China consumer prices up 1.8% in July

Updated: 2016-08-09 09:56


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China consumer prices up 1.8% in July

BEIJING - China's consumer price index (CPI), a main gauge of inflation, grew 1.8 percent year on year in July, down from June's 1.9 percent, the National Bureau of Statistics announced Tuesday.

The July data dropped for the third-consecutive month from 2.3 percent in April, when the CPI reached its highest level since July 2014.

On a month-on-month basis, the CPI rose 0.2 percent in July.

NBS statistician Yu Qiumei attributed the moderated inflation mostly to eased food prices.

The price of pork rose 16.1 percent year on year in July, slowing from 30.1-percent rise recorded in June.

Since January, CPI has been calculated using a new comparison base and included more products and services, while slightly reducing the weighting of food.

China consumer prices up 1.8% in July

The producer price index (PPI), which measures costs for goods at the factory gate, dropped 1.7 percent year on year in July.

The PPI decline narrowed from a 2.6-percent decrease in June thanks to stronger industrial product prices for nonferrous metal smelting and rolling, ferrous metal ore mining, and ferrous metal melting and rolling, the NBS said in an online statement.

However, the July reading continued a 52-month decline streak as China's economic slowdown and industrial overcapacity dampened prices.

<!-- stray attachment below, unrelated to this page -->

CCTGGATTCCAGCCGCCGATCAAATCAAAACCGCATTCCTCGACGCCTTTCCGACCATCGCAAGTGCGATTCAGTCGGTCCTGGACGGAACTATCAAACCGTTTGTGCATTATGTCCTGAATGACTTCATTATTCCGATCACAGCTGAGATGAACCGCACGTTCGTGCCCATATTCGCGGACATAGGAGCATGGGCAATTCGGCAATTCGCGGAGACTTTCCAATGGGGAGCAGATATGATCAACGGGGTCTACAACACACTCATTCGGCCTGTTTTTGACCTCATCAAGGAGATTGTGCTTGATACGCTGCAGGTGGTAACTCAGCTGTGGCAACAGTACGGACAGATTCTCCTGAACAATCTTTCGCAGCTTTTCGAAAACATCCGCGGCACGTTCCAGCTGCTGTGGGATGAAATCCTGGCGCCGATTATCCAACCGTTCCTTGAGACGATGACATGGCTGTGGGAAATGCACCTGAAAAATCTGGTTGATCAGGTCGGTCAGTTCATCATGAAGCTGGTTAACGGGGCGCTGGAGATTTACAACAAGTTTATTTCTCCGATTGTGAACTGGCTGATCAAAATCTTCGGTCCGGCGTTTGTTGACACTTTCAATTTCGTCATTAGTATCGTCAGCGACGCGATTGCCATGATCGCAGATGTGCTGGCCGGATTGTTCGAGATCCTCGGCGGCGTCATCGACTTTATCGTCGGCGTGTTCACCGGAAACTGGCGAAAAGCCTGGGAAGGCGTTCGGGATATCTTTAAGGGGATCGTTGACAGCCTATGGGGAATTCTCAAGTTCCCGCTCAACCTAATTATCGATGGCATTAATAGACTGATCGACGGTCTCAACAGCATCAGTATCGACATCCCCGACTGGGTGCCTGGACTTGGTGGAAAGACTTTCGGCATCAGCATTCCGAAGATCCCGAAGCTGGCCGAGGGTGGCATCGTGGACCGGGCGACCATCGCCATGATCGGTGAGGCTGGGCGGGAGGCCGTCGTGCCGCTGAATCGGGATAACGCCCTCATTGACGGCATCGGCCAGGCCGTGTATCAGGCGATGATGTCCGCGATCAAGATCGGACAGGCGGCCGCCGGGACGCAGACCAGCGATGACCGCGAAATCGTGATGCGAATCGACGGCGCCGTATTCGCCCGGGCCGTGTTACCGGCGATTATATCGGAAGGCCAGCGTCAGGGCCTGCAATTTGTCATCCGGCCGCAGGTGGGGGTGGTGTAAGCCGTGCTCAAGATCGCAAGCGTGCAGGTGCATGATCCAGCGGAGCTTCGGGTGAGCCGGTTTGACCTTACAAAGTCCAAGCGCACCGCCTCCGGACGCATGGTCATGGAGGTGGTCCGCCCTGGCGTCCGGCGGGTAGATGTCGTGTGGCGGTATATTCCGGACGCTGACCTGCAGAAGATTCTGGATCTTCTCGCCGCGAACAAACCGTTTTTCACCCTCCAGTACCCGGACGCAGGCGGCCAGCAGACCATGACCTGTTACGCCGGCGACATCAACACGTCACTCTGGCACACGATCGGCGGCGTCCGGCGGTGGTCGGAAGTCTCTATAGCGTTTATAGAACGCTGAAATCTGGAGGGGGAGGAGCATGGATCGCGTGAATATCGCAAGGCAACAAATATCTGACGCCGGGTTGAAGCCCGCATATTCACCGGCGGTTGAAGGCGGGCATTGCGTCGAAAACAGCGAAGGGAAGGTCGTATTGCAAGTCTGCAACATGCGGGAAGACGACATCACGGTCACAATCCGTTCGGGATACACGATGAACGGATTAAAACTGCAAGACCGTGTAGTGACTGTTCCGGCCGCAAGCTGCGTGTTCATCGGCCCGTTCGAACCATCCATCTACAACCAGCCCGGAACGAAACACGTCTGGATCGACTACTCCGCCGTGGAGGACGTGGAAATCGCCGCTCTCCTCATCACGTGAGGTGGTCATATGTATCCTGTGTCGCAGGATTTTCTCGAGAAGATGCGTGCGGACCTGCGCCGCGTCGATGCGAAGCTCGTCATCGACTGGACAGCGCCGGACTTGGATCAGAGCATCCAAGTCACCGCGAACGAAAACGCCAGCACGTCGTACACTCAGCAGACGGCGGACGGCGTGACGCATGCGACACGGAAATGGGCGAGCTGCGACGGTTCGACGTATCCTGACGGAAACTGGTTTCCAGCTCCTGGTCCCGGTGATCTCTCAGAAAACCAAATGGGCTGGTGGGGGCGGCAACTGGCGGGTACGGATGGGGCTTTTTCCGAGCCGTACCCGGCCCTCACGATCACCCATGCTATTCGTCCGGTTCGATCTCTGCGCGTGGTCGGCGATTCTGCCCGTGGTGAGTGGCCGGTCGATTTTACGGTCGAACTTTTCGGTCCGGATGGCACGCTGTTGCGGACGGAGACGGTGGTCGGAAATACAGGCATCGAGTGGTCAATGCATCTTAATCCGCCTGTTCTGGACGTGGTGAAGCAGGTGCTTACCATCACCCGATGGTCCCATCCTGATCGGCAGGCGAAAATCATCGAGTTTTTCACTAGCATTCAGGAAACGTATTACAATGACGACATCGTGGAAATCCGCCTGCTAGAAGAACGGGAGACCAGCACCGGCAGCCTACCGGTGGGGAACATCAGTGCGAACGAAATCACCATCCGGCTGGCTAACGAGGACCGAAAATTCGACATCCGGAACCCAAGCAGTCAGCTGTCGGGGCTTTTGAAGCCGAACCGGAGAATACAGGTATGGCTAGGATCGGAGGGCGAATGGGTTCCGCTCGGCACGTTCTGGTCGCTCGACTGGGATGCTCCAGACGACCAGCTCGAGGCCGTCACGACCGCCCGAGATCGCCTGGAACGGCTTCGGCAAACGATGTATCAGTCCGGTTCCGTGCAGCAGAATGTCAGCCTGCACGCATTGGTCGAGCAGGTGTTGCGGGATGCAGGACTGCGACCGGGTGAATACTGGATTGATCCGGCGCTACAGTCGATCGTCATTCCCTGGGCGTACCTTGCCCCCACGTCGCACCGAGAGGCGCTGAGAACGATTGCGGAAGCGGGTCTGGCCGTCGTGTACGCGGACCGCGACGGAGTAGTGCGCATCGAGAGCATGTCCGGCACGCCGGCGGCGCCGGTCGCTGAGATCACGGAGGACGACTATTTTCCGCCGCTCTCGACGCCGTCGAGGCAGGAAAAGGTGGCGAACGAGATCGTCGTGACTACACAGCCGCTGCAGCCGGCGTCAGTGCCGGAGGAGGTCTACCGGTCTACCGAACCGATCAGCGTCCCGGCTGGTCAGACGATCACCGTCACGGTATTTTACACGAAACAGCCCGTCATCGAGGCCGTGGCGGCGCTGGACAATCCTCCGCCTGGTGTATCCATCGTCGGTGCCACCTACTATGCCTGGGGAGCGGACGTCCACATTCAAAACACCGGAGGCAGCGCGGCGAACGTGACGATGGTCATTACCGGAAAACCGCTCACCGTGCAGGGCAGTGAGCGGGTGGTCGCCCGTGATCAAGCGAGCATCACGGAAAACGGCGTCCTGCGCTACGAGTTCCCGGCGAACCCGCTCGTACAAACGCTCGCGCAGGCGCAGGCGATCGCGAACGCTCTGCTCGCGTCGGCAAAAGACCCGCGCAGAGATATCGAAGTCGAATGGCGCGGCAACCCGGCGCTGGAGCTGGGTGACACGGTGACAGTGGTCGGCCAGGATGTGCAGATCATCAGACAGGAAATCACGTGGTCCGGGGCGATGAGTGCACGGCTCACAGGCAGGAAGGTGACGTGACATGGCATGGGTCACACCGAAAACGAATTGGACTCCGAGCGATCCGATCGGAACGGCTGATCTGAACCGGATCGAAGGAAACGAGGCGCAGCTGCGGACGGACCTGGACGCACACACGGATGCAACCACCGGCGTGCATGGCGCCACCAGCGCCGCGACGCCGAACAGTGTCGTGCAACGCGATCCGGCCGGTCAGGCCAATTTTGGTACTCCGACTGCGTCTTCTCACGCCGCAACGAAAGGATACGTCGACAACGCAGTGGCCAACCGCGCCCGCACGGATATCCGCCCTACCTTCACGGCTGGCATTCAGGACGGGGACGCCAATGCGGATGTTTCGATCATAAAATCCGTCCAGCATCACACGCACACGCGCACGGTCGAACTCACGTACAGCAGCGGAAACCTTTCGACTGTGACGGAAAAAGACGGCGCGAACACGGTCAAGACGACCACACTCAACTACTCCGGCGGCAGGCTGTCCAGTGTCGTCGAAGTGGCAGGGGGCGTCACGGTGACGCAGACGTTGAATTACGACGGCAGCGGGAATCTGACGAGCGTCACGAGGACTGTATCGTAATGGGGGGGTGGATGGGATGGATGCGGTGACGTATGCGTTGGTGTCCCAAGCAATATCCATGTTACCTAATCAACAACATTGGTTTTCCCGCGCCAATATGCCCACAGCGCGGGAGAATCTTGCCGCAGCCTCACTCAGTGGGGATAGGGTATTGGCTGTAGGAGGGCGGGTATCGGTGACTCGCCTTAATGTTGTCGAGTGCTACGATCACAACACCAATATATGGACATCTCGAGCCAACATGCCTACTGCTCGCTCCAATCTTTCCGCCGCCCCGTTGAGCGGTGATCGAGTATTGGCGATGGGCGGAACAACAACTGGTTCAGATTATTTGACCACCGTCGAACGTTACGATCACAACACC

On a month-on-month basis, July's PPI edged up 0.2 percent.

Related story: Mild inflation creates room to boost economy by Wang Yanfei from China Daily

A mild rise in consumer inflation and a smaller drop in wholesale prices in June leave ample space for more stabilization measures to prop up growth, economists said.

The consumer price index, a main gauge of inflation, rose 1.9 percent in June year-on-year, and declined by 0.1 percentage points in June compared with the previous month, official data showed, remaining below the annual target set by the central government of around 3 percent.

The producer price index, which measures changes in wholesale prices, registered a 2.6 percent drop year-on-year in June, which is smaller than the 2.8 percent drop in May.

Zhou Jingtong, a senior economist with the Institute of International Finance, a think tank under the Bank of China, attributed the easing CPI to a mild month-on-month increase in food prices, which weigh heavily among goods used to calculate consumer inflation.

Food prices went up 4.6 percent in June, compared with a 5.9 percent increase in the previous month.

Eased inflation pressure leaves space to create a relatively relaxed monetary policy in the second half of the year, given that economic pressure is likely to still exist, according to Ren Zeping, chief investment strategist with Guotai Junan Securities Co.

"More growth-stabilizing measures are needed in the third quarter to ensure that the economy will grow within a reasonable range," said Ren, referring to the central government's economic growth target of 6.5 to 7 percent for this year.

Qu Hongbin, chief economist with HSBS Holdings, said in a research note on Sunday that the government should take more measures to boost confidence of entrepreneurs at a time when domestic demand remains weak.

"Although industrial product prices rebounded consecutively in the past couple of months, business confidence remaining in the doldrums would drag down the improvement of PPI," Qu said.